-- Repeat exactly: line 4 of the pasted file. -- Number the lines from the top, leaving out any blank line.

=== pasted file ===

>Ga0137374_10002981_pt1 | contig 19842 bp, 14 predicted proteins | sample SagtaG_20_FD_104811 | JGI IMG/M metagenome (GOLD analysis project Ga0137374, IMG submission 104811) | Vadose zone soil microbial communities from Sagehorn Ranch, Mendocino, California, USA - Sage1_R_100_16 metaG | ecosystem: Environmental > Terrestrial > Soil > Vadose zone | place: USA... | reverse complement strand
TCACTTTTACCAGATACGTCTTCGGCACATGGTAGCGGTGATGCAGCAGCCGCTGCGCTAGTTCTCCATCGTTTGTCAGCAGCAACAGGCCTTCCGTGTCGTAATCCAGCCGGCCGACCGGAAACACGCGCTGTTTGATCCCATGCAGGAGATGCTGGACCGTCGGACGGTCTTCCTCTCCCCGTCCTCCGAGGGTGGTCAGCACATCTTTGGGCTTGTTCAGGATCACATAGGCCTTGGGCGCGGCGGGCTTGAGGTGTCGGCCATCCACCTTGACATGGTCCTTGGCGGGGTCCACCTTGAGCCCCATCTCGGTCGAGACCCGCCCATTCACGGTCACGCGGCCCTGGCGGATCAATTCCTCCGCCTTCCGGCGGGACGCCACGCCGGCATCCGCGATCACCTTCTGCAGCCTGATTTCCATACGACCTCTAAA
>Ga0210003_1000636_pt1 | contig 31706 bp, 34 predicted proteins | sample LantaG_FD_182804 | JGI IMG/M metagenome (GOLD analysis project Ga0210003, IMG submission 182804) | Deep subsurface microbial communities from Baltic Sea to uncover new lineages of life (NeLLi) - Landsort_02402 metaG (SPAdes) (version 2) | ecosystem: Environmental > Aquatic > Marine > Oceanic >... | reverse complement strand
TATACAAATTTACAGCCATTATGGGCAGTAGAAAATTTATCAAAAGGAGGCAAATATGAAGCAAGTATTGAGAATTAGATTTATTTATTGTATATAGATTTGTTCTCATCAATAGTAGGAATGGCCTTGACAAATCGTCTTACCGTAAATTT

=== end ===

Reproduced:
TATACAAATTTACAGCCATTATGGGCAGTAGAAAATTTATCAAAAGGAGGCAAATATGAAGCAAGTATTGAGAATTAGATTTATTTATTGTATATAGATTTGTTCTCATCAATAGTAGGAATGGCCTTGACAAATCGTCTTACCGTAAATTT